– Dr. Preetam Jain, Medical Oncologist, Bhatia Hospital, Mumbai
Ovarian cancer is the second most common gynecologic malignancy in developed countries and the third most common gynecologic malignancy in developing countries (cervical cancer is the most common). The majority of ovarian malignancies (95 percent) are epithelial; the remainder arises from other ovarian cell types (germ cell tumours, sex cord-stromal tumours.
- The average age at diagnosis is 63 years old. The age at diagnosis of ovarian cancer is younger among patients with hereditary ovarian cancer syndrome. The lifetime risk of developing ovarian cancer is 1.3 percent.
- Increased risk are:
– polycystic ovarian syndrome uses an intrauterine device
– cigarette smoking
*Decreased risks are:
– previous pregnancy
– history of breastfeeding
– oral contraceptives
– tubal ligation.
– BRCA1, BRCA2 Gene mutation
– Lynch syndrome
- Early stages: No symptoms or non-specific complaints that mimic other conditions
- Advanced stages: Most common presentation is stage 3.
- Abdomen distension/ pain/bloating
- Back pain or pelvic pain
- Loss of appetite
- Abnormal vagina discharge
- Fluid collection in the abdomen
- Weight loss
- Difficulty in breathing
- Clinical examination
- Sonography of abdomen
- CT scan of abdomen/pelvis and thorax is a sensitive test
- Biopsy of the ovarian masses or the peritoneum is confirmatory
- Ascitic fluid cytology
- Ca 125 levels are elevated in epithelial types
- AFP and Beta HCG are elevated in Germ Cell tumour
Screening: No screening method is proven effective and hence not recommended. Ca 125 levels is neither sensitive nor specific to cancer
- Early stages: Surgery is the treatment of choice and gives the best chance of cure.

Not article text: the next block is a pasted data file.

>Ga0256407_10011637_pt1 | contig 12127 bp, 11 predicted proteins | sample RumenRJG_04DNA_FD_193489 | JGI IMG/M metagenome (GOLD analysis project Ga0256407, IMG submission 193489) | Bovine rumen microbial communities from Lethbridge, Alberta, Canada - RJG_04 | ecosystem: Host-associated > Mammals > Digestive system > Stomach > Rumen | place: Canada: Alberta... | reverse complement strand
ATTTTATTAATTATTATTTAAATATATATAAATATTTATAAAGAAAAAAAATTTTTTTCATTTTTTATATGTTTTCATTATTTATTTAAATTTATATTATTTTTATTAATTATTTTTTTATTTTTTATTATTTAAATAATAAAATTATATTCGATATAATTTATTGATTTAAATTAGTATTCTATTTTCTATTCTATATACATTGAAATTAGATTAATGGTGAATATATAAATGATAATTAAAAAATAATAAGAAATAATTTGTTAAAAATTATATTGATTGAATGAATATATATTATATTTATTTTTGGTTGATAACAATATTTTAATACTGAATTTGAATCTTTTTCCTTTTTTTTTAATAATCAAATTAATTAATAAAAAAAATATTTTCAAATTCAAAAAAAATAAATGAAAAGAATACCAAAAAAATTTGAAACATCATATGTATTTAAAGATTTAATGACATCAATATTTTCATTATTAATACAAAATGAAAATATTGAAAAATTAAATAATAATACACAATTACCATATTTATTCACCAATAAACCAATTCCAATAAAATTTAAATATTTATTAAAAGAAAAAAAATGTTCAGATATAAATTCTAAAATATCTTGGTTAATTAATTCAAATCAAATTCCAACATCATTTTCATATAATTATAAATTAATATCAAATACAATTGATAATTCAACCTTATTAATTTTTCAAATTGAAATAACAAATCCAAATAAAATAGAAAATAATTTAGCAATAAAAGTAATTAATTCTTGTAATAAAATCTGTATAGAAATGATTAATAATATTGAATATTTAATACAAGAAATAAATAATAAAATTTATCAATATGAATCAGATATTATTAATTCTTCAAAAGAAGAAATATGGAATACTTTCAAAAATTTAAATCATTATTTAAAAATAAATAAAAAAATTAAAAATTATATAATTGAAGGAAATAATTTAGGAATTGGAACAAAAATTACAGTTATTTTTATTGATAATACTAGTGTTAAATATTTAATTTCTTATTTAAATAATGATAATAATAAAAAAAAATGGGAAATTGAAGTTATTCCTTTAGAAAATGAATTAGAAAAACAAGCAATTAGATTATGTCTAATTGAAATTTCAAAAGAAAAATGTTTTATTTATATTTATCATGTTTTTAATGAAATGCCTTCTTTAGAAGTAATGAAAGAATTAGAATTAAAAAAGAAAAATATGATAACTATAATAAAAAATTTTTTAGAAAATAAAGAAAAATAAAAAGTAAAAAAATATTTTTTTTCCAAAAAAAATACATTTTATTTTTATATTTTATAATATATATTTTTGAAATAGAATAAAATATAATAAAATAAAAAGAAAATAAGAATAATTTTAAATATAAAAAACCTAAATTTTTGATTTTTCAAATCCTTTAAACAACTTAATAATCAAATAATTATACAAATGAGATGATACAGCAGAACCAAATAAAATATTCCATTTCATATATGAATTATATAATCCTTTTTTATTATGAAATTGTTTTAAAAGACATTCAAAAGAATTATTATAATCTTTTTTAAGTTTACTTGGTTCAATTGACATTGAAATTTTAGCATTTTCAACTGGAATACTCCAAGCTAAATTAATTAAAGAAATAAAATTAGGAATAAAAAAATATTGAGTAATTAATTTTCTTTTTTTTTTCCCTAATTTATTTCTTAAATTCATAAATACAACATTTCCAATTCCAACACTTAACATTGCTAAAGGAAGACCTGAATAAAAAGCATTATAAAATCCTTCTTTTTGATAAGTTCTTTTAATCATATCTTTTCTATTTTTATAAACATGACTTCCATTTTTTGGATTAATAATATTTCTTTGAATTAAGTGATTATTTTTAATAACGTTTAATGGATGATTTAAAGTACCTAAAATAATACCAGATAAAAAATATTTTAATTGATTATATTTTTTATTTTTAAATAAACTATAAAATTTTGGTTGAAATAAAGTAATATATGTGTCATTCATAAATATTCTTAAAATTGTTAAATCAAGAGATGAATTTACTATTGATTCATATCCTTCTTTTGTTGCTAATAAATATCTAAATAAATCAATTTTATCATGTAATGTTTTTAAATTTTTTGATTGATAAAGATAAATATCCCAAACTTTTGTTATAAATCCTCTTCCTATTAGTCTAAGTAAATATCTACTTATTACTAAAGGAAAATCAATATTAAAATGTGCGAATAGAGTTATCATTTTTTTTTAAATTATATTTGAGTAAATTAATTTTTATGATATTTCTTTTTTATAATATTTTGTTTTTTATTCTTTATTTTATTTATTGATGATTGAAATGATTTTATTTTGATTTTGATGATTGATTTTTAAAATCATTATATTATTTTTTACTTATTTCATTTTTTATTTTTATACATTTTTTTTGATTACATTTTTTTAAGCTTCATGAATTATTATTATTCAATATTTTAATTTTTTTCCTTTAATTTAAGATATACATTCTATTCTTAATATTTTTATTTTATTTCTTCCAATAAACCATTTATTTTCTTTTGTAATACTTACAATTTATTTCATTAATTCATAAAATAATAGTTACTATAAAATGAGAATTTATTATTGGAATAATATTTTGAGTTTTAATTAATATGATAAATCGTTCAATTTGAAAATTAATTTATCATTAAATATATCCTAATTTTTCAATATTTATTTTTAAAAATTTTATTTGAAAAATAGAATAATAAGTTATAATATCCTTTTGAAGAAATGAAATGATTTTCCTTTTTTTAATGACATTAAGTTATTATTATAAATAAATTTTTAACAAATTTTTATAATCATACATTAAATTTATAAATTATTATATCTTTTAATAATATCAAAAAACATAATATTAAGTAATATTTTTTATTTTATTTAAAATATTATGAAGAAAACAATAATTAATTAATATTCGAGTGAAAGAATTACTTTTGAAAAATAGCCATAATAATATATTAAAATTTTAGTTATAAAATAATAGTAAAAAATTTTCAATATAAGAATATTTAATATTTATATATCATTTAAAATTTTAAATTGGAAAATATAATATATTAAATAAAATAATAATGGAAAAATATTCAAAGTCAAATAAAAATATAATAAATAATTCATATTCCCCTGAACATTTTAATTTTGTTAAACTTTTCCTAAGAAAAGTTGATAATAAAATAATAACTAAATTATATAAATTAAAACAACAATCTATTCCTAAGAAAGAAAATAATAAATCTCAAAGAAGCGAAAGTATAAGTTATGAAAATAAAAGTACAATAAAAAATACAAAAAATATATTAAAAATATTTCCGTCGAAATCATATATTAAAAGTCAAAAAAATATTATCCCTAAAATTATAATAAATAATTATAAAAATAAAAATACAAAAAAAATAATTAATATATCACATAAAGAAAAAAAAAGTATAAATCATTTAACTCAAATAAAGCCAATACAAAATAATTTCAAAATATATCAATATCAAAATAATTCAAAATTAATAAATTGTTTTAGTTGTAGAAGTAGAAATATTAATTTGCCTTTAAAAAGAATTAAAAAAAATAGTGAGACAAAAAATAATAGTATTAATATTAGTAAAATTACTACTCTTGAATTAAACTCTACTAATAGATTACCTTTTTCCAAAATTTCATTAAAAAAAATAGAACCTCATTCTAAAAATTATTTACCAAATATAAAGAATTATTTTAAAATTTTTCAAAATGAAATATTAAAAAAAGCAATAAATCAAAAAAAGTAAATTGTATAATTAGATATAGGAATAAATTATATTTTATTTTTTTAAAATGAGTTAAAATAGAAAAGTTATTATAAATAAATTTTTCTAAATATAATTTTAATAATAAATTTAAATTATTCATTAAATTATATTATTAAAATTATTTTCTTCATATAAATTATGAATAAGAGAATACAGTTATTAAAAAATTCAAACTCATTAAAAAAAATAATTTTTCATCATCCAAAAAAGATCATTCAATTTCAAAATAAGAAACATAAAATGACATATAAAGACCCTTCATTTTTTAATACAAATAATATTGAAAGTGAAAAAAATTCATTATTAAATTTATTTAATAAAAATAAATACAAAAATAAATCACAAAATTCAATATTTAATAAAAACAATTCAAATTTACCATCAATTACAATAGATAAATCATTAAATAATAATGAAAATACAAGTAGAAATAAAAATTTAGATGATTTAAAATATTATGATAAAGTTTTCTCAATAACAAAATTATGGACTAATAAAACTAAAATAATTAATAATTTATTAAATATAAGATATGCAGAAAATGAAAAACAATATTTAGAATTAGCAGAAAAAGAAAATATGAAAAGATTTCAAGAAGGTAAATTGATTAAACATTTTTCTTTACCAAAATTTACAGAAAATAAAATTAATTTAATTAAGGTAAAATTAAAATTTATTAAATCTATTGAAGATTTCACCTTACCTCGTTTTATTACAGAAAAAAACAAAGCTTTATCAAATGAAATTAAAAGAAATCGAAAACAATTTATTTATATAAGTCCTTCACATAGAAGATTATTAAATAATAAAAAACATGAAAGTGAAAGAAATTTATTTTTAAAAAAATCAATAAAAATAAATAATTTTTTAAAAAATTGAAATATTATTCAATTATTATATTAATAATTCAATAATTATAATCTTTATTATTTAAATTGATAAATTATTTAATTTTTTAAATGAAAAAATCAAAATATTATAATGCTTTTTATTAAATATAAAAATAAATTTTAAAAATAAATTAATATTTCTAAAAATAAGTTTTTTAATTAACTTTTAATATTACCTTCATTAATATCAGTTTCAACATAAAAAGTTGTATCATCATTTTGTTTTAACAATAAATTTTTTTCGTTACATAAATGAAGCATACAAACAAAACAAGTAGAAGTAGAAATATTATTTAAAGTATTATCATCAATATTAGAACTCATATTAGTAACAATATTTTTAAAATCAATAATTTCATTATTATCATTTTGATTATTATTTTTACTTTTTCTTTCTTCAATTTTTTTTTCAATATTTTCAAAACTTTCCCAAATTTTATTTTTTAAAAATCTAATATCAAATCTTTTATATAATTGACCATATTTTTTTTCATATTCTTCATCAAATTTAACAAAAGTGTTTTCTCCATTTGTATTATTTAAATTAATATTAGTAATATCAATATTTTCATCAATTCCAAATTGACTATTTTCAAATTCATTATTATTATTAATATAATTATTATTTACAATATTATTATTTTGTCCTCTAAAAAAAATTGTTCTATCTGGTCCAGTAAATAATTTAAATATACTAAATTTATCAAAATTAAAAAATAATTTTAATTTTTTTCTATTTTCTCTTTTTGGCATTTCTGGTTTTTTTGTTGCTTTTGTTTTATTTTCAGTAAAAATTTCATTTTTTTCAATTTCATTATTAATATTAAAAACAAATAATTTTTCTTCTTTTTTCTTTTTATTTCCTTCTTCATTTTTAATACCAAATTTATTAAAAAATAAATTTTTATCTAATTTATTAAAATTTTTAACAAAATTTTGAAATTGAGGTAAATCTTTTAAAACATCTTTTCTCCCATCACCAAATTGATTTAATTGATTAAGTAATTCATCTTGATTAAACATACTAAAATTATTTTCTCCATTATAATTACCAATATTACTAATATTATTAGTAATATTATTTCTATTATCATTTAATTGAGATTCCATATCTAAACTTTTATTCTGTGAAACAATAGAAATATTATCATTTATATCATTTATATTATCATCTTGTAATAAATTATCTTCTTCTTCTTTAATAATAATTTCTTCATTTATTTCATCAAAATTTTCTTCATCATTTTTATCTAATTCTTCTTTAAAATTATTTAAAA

Surgery is followed by ADJUVANT Chemotherapy that significantly provides a survival benefit.
- Advanced stage:
– It is the *Treatment of choice in advanced disease.
-it gives excellent results and prolongs the survival of the patient when taken under the supervision of a Medical Oncologist.
– In India, Medical oncologists with D.M. Degree are qualified superspecialists and well versed in Planning and management of Chemotherapy, Targeted Therapy, and Immunotherapy.
A combination of Carboplatin and paclitaxel is the choice of regimen. It is given every 21 days or weekly for 6 cycles.
– Chemotherapy shrinks the tumour in size, makes the patient symptom-free, can cause pathological remission, and therefore can convert the patient for cytoreductive surgery. Post-surgery, further adjuvant chemotherapy is given to eradicate the micrometastasis
– Chemotherapy combined with Targeted therapy like Bevacizumab can produce an excellent response with complete remission
– Maintenance treatment with Bevacizumab and Or PARP inhibitors in patients with excellent response
– Recent advances in medicine:
PARP inhibitors: Drugs like Olaparib, Niraparib, and Rucaparib are now used in both BRCA Positive and BRCA negative patients. They have produced excellent results with significant PFS benefits.
The risk of relapse is 60 to 85 percent.
Chemotherapy, Targeted therapy is the main line of treatment